Sunday, September 21, 2008

Sought A Band, We We’re Bored: The Friendly Foes

Detroit's "power-pop" trio puts out an album this week...

The Friendly Foes: The Deep Cutz Interview

words -Jeff Milo

It was getting cold. People’s cars were falling apart, gas was going up and it seemed like nothing was going on… It was late 2007 – Detroit’s famous jostle-punk-pop organization, Thunderbirds Are Now! had just finished touring their latest album, Make History – a fairly straightforward alt-rock-pushin-pop record, albeit with ambitious structures and a few more sashays into the “epic” territory of neo-art rock and more theatrical sensibilities.

Autumn turned to winter. Thunderbirds singer/guitarist, Ryan Allen was spending his days working retail and his nights writing and tracking demos for an undetermined project. Which, 10 months later has turned into a “power-pop” trio with a debut album ready to be released 9 / 26 at the Berkley Front.

Now, on a rare rainy night in the dying summer of 2008, I walk into the practice-space of the Friendly Foes, stored away inside some old factory-flat-storage-slab that smells of old church closets and looks like some dreary pre-school from the Nixon Administration and the trio, Allen, bassist Lizzie Wittman and drummer Brad Elliott, sit along a couch with my awkward self setting up a shabby arm chair and leaning in…

“I have multiple personalities in songwriting,” said Allen as he regards his two main projects side by side. “I think Make History, as a record, is very reflective of my attempts to marry those ideas. Thunderbirds has always been looked at as a weirder band or a crazy band, not maybe so much anymore, but put us up against Child Bite and they out crazy us any day of the week.”

I give a knowing nod Lizzie’s way at this reference – as her husband Christian Doble joined Child Bite a year-n-a-half ago – but the deeper brief blitz of history there is that Lizzie and Doble formed another fine, beloved pop band, Kiddo while living in Cleveland 5 years ago.

Allen, continuing, “I just wanted to do something that really played into what I actually listened to…” This included the aristocracy of rough hewn indie rock and pop bands from the early to late 90’s, including Guided By Voices, Pavement and a little bit of Ted Leo –who by their extension drew some from esteemed power pop acts like The Cars or Big Star, or fuzzy romantics like R.E.M. or streetwise reflective singer-songwriters like Elvis Costello.

“I feel like I, personally, have been…similar, since I was little,” says Allen. “I’ve grown a lot, of course, but, I’ve kinda been the same dude for 28 years and never really felt the need to alter the way that I am, for anybody.” Allen also played through the early 00’s in local pop/rock act the Tiny Steps and the synth-n-rhythmic pop-n-punk of Red Shirt Brigade—with his brother Scott, Paul Bissa and Zoos of Berlin’s Trevor Naud.)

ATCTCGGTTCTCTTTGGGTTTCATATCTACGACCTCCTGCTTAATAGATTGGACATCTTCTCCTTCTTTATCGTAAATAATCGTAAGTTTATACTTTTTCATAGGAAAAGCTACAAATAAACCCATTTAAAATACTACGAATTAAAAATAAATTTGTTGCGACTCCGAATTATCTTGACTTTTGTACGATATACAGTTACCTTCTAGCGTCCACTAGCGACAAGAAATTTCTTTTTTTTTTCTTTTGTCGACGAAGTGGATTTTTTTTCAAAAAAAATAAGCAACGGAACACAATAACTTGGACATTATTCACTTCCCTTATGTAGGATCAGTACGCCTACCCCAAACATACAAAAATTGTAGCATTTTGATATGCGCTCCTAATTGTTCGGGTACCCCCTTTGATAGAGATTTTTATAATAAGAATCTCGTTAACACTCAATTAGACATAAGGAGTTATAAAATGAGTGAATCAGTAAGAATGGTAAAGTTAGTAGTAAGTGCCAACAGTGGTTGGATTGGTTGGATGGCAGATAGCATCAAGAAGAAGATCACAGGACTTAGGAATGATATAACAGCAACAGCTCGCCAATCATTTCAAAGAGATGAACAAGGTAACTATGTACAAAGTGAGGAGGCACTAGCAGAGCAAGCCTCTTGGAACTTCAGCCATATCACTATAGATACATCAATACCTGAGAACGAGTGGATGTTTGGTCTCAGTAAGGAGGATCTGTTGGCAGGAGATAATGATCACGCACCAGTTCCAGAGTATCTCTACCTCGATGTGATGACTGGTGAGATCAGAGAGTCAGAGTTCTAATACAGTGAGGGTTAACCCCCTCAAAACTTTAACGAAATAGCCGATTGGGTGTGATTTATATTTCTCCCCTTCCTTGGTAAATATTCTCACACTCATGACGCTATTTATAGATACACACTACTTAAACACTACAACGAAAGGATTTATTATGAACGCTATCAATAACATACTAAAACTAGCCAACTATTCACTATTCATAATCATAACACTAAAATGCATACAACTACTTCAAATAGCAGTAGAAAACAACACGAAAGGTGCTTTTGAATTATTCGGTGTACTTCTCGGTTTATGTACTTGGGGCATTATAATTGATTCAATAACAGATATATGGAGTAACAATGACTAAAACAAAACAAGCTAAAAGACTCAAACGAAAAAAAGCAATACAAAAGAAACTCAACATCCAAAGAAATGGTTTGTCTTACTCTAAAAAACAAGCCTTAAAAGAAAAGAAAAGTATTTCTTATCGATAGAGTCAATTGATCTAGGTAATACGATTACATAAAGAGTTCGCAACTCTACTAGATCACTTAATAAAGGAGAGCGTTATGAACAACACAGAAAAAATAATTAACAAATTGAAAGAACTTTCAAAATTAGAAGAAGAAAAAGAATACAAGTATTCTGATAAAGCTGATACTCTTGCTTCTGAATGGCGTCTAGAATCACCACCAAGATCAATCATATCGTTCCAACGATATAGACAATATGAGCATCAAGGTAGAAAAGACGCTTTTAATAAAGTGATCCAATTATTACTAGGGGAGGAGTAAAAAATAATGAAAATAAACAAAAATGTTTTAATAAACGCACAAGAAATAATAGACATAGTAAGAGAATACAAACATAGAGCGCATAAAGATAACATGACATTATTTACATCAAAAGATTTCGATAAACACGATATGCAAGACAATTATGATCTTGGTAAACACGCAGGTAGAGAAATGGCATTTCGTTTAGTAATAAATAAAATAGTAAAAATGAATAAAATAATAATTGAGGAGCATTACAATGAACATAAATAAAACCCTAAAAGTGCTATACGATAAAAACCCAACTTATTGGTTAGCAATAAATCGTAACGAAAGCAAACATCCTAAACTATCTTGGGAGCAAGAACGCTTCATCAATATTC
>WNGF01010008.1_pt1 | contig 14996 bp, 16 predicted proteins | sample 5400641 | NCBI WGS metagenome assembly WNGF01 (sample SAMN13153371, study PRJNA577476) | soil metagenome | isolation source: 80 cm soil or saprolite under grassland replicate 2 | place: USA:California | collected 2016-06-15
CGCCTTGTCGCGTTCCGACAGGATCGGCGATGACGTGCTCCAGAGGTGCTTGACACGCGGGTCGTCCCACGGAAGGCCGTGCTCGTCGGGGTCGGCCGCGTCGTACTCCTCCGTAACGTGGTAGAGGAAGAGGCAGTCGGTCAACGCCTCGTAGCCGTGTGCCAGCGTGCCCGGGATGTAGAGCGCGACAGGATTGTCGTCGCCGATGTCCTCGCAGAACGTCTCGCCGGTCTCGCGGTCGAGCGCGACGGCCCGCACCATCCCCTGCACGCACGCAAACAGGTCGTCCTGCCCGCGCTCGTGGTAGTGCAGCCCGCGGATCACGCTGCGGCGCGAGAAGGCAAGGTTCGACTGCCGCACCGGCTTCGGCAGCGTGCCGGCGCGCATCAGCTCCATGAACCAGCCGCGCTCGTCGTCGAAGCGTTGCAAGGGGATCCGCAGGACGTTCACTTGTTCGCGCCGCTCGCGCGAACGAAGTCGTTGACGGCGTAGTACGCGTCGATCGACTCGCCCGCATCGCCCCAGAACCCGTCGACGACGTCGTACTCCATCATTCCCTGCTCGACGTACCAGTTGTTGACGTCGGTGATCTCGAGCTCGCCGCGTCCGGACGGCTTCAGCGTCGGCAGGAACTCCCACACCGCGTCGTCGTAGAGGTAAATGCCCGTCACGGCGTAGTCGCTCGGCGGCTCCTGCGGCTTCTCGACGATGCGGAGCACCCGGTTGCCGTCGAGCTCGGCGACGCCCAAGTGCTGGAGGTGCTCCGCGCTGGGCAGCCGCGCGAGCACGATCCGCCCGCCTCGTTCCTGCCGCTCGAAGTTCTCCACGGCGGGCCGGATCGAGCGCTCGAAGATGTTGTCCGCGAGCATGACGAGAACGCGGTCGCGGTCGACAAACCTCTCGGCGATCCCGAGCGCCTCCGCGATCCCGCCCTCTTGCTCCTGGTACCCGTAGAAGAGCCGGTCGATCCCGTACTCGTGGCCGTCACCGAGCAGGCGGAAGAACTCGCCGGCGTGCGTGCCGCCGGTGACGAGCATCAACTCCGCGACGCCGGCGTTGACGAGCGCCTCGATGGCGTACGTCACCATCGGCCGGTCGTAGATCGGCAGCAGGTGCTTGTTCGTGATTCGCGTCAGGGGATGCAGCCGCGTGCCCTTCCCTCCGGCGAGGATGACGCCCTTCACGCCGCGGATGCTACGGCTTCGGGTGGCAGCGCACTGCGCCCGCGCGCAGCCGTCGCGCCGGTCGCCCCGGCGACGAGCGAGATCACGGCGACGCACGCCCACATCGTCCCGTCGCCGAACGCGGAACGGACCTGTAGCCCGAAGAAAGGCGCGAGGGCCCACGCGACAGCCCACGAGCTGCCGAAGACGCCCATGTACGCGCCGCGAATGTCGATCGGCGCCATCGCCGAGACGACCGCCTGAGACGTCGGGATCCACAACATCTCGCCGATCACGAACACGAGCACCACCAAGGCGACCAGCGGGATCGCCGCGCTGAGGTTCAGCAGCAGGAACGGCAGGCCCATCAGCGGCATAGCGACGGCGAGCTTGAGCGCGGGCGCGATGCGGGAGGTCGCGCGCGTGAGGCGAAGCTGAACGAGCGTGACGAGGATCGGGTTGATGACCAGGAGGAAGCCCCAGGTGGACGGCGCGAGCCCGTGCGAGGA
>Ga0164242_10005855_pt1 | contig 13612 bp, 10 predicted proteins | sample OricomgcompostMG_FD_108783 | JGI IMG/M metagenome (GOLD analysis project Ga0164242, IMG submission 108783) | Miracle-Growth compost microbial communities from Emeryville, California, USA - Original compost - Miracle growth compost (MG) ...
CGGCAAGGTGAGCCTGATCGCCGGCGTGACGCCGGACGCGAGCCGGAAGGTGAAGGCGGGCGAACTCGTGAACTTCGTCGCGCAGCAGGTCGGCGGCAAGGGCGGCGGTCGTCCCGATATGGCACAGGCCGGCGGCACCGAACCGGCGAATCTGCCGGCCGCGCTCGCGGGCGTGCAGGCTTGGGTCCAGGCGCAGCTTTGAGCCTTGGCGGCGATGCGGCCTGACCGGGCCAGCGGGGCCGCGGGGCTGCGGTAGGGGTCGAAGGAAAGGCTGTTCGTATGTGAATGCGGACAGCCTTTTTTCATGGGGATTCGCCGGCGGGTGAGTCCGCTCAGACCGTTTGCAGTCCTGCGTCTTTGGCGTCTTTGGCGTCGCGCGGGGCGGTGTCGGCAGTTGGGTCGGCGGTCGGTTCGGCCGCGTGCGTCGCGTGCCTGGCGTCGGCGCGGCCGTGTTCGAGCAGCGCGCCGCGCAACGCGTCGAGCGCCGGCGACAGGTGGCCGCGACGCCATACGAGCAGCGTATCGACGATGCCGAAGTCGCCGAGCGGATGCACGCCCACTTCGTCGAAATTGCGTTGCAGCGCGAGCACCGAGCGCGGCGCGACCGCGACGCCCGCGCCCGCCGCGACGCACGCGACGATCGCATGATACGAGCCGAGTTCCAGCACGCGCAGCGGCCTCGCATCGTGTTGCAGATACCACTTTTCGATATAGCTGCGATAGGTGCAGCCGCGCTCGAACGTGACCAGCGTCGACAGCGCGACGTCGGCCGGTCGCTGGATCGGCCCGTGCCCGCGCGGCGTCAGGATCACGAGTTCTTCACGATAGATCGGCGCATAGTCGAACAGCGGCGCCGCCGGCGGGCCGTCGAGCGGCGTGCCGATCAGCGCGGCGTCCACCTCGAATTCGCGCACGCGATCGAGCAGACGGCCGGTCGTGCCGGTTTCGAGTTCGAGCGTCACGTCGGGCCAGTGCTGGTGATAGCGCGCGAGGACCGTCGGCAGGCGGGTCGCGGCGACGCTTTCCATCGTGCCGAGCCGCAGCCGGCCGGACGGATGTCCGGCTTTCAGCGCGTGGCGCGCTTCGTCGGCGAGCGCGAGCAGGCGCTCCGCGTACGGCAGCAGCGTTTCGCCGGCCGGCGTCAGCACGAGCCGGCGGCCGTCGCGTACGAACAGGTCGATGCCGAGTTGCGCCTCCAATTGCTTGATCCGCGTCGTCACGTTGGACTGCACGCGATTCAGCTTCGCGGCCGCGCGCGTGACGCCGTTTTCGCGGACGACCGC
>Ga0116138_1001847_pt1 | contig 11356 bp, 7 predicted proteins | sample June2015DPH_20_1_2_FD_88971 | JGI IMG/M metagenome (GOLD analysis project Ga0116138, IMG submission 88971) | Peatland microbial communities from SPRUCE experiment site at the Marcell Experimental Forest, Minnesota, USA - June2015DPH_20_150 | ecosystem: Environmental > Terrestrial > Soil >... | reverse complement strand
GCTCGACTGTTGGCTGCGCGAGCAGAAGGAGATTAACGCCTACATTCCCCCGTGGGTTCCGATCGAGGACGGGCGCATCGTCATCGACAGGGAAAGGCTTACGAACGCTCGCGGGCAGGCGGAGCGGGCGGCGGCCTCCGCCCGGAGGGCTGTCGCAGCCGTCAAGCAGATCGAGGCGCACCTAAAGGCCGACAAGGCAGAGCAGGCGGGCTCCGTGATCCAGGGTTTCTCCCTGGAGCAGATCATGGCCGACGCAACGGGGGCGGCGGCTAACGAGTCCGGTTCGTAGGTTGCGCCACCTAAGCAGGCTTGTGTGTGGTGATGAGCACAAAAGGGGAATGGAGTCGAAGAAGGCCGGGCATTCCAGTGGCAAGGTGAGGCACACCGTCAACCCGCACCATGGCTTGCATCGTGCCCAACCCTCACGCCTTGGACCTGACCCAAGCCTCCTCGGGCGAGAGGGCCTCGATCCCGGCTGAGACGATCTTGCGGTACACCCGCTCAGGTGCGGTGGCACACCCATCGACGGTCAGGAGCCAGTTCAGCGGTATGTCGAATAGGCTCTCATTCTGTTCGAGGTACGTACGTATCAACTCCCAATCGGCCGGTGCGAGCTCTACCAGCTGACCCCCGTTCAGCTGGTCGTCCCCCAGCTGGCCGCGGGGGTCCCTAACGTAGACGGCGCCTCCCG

“I don’t feel the need to change my personality depending on what situation I’m in – I am who I am.”

And that can just as easily be extended to Friendly Foes, as Lizzie says, soon after, “It is what it is…”

“We are who we are,” Allen continues gesturing to his mates, “I think they feel the same way. We’re not doing something fashionable right now. We’re playing power-pop…or whatever. The band was born out of this radical idea, instead of being weird…because that seems like what everybody wants to be…, let’s just write 2 minute pop songs…maybe being totally not-radical—is [being] radical.”

“You’re blowing my mind…” quips Elliott, looking over at Allen faux-bleary eyed with his characteristic witty overtures that steadily salved the conversation. Later, Brad tenured in the Satin Peaches, adds of the Foes, “We never tried to sound like anyone.”

“This isn’t the music that you make to be popular, especially here,” says Allen – who has never in his 10 years on the scene ever dabbled in the gritty grime of garage music.

Allen met Elliott through a mutual friend – and conversations soon led to Allen revealing those (soon-to-be-Foes-)demos he had lying around. Elliott soon offered his skills on the skins, as well as a practice space. Elliott, meanwhile, had recently met Wittman and Doble at the music store where he works – and at one point wound up sitting in for their band, Kiddo on drums. When the loose formation of Allen and Elliott started brainstorming bassists – Wittman was immediately suggested, for her abilities, stage presence and her sweet singing voice.

“We got really close, really quick,” said Allen. “We didn’t really know each other until we started playing together. I think initially, right off the bat, I feel like we just had a good rapport. We could easily joke around…”

Wittman excuses herself for a moment and the two boys chide a few jokes about finishing up without her. “Assholes,” she scolds back, with a hint of tenderness.